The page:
Abstract The Indexical Hypothesis describes how sentences become meaningful through grounding their interpretation in action. We develop support for the hypothesis by examining how people understand

The effects of causal cohesion on comprehension and memory

Symbol Grounding and Meaning: A Comparison of High-Dimensional and Embodied Theories of Meaning

Latent Semantic Analysis (Landauer & Dumais, 1997) and Hyperspace Analogue to Language (Burgess & Lund, 1997) model meaning as the relations among abstract symbols that are arbitrarily related to

On the relations between seen objects and components of potential actions.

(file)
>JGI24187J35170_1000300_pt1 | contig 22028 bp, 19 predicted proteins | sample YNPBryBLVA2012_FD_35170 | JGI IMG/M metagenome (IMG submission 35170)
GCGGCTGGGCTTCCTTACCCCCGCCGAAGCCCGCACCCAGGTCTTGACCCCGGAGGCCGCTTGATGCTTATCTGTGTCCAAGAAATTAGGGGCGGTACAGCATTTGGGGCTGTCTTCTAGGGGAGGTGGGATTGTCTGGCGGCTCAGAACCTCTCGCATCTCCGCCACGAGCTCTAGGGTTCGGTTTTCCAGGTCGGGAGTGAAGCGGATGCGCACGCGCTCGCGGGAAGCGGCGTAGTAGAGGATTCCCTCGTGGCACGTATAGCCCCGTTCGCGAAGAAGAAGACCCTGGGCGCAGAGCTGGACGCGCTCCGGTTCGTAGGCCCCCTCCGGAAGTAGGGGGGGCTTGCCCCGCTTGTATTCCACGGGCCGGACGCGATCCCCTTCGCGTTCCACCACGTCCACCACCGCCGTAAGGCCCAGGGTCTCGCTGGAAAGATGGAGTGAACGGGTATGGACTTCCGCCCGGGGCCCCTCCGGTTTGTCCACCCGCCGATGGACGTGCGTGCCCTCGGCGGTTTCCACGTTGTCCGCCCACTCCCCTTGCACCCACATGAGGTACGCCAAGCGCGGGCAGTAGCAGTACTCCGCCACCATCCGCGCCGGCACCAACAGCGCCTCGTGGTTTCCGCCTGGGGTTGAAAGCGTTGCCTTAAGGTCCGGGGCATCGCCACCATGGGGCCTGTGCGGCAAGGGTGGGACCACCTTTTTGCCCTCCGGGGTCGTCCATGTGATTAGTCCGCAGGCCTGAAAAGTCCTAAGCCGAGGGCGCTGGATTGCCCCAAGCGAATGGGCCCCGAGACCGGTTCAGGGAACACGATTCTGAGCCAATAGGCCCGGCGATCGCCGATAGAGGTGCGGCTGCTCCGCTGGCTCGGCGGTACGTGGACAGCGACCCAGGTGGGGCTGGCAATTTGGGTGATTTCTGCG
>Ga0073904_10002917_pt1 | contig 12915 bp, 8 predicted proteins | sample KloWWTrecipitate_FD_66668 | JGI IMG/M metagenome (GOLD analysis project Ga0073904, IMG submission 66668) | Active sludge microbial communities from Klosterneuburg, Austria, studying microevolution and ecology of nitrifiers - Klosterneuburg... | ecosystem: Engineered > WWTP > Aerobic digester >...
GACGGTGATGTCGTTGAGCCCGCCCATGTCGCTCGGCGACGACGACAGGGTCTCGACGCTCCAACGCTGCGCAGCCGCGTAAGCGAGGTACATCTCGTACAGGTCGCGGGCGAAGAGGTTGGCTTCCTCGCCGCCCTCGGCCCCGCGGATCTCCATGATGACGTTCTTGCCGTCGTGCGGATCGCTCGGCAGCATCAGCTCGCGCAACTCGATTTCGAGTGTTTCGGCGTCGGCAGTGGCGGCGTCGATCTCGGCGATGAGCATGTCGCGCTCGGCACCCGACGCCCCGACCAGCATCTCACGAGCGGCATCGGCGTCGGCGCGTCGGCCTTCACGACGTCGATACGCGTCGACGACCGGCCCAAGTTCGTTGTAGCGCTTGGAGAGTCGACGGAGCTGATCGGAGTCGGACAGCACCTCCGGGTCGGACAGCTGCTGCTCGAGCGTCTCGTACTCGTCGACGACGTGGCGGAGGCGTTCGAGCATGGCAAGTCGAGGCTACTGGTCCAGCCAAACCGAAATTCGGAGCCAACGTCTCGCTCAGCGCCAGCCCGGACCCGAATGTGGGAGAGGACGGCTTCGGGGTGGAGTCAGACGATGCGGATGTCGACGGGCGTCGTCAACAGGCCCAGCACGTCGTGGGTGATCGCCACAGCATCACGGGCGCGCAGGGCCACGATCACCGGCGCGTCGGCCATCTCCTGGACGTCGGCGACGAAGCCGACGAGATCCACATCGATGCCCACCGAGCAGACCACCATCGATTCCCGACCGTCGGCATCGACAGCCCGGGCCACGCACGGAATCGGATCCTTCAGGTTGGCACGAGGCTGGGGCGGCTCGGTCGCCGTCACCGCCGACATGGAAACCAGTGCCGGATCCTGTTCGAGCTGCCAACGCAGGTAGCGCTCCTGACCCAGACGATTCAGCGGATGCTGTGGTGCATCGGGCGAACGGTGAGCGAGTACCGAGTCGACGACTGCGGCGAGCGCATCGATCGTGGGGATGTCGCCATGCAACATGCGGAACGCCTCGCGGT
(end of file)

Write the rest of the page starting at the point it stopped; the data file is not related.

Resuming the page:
• M. TuckerR. Ellis
  • Psychology, Biology
    Journal of experimental psychology. Human perception and performance
  • 1998
Three experiments using a stimulus-response compatibility paradigm with photographs of common graspable objects as stimuli show that compatibility effects of an irrelevant stimulus dimension can be obtained across a wide variety of naturally occurring stimuli, and support the view that intentions to act operate on already existing motor representations of the possible actions in a visual scene.

The Effect of Implied Orientation Derived from Verbal Context on Picture Recognition

This work tested the hypothesis, derived from perceptual symbol theories, that people mentally represent the orientation of an object implied by a verbal description, and found that pictures matching the orientations implied by the sentence were responded to faster than pictures that did not match the orientation.